Gillen mentions various negative aspects of writing off debt through canceling loans in her assessment of the topic.

In the first place, it will encourage students in the near future to take out further loans in the expectation that politicians would be just as generous with them as they were with previous generations. Economists use the term “moral risk” to refer to the propensity to engage in hazardous behavior when there is the possibility that the consequences of such behavior will be shouldered by another party. Even if students who are already in debt get their loans erased, Gillen believes that moral hazard might encourage students to borrow more money than necessary in order to finance their education.

In the study titled “The Economic Effects of Student Loan Cancellation,” which was carried out in 2018 for the Levy Institute, a number of academics who advocate for the cancellation of student loans recognize this point. Their approach to the problem of moral hazard is to combine the cancellation of student debt with the implementation of a program that would make higher education either “free or no debt for all students. This would imply that the cancellation of student debt, in general, is only a stepping stone on the progressives’ path toward their ultimate aim, which is to elevate the attainment of a college degree to the status of a privilege.

“No cost universities” or not The argument that cancellation of loans would create a moral hazard situation is a compelling one. Students are encouraged to take out loans and spend frivolously, which results in additional costs for taxpayers.

In addition, if we make the decision to cancel or eliminate existing student debt, it is quite possible that educational institutions would raise their prices. According to Gillen, “If students are not compelled to pay the debt that finances the many businesses and the fundamental restrictions to tuition—parent, and student desire to pay,” then tuition costs would be much lower. This would exacerbate the fundamental problem that student assistance was supposed to address, which is the high cost of attending college.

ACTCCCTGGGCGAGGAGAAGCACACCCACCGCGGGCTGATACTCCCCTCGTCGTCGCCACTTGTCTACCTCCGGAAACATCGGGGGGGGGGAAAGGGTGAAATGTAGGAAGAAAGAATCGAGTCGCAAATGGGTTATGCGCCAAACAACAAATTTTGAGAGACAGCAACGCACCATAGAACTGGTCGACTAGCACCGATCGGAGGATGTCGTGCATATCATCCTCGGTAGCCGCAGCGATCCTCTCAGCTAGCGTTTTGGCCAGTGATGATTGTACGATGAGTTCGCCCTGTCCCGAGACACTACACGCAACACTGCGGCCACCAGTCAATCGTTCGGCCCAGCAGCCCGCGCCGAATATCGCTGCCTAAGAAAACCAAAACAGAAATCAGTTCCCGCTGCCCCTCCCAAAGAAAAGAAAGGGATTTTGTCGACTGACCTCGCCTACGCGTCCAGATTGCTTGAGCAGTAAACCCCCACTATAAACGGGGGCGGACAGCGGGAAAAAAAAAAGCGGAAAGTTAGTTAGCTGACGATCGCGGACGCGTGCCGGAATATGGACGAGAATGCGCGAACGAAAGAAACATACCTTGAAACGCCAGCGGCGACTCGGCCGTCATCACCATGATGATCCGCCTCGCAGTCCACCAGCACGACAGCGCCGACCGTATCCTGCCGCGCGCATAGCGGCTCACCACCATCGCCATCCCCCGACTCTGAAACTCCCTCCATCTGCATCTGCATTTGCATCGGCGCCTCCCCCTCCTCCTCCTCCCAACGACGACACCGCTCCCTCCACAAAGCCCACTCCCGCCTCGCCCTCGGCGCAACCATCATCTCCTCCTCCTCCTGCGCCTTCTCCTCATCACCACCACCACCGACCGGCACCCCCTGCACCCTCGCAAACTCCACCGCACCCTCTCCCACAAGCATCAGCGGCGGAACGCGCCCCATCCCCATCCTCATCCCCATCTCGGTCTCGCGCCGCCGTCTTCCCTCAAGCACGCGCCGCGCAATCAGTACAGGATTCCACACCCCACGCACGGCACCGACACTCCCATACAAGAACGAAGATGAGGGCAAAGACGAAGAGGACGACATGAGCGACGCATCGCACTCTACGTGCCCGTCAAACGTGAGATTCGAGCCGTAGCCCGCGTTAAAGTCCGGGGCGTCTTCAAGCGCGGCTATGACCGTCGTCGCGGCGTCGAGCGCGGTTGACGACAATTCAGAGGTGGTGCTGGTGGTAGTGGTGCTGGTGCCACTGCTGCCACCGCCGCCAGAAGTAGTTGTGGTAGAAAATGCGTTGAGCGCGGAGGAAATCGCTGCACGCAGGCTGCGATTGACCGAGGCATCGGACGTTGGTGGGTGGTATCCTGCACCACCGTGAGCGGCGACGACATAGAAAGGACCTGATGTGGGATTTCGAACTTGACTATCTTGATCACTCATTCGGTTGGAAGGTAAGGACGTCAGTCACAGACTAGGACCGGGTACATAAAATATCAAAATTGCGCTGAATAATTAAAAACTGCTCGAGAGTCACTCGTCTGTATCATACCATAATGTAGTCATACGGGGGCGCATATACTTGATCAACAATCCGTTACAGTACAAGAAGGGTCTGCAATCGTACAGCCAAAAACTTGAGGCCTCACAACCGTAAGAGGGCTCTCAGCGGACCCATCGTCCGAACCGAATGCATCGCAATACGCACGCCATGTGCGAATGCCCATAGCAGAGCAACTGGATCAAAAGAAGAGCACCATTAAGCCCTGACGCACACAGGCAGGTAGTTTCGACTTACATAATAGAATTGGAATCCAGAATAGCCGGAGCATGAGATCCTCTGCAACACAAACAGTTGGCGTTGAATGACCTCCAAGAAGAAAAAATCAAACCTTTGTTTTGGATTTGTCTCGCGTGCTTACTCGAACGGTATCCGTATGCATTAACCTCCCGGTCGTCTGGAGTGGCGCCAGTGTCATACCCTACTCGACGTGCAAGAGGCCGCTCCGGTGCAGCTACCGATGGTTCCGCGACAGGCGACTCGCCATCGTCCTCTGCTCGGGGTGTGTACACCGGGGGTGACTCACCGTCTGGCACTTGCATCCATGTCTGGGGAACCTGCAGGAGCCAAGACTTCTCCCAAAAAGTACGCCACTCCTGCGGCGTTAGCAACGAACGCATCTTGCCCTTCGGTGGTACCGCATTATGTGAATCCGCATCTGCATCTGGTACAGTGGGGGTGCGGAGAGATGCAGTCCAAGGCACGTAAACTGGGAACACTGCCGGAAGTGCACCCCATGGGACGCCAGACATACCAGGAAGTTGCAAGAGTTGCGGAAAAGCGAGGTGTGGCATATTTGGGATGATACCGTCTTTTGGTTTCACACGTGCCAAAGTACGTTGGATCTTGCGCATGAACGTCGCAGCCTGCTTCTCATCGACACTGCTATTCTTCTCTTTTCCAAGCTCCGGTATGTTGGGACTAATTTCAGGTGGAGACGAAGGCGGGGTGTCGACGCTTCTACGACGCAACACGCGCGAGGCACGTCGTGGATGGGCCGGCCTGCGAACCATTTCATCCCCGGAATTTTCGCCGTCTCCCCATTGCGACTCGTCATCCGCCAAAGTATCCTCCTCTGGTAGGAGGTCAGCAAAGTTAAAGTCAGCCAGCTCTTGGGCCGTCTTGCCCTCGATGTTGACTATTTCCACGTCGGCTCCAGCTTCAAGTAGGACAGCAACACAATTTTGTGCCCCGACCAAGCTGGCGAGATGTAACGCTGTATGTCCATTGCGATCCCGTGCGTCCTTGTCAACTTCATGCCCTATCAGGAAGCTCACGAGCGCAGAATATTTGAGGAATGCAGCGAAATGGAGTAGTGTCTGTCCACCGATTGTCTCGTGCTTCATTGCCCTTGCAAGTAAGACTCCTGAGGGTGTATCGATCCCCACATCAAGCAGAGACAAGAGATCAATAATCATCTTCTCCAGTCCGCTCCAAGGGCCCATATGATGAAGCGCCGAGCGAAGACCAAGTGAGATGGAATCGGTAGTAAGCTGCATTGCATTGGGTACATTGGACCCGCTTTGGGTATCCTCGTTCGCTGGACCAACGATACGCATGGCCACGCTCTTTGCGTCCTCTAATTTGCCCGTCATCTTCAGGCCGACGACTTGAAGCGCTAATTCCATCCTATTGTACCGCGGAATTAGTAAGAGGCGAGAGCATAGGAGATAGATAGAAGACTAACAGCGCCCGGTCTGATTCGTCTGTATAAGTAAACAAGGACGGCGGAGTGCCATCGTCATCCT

Others who are among the most successful in the country who have taken out significant amounts of student loan debt to pursue professional degrees like medicine and law, as well as people who have high incomes, would benefit from a program that forgives student debt. If students didn’t have to repay their student loans after graduation, there would be an inexplicable widening in the wealth gap between those who are doing well financially and those who are suffering. However, eliminating student loans will only make the income gap worse, despite the fact that progressives often gripe about it.

The cancellation of student debts is a bad proposal that is politically motivated and driven by politics. In response to this proposition, I would like to urge that we give some thought to unraveling the Gordian Knot, which would involve, in effect, doing away with government assistance programs for students. It is time for the United States Congress to draft legislation saying that the government loan program to higher education institutions would be terminated at an unspecified date (possibly within the next five years). Because of this, educational institutions and students will have more time to go back to the way things were in the United States before 1965. It is not the responsibility of the federal government to solve the issue of financing higher education; rather, this is the responsibility of private lenders and families.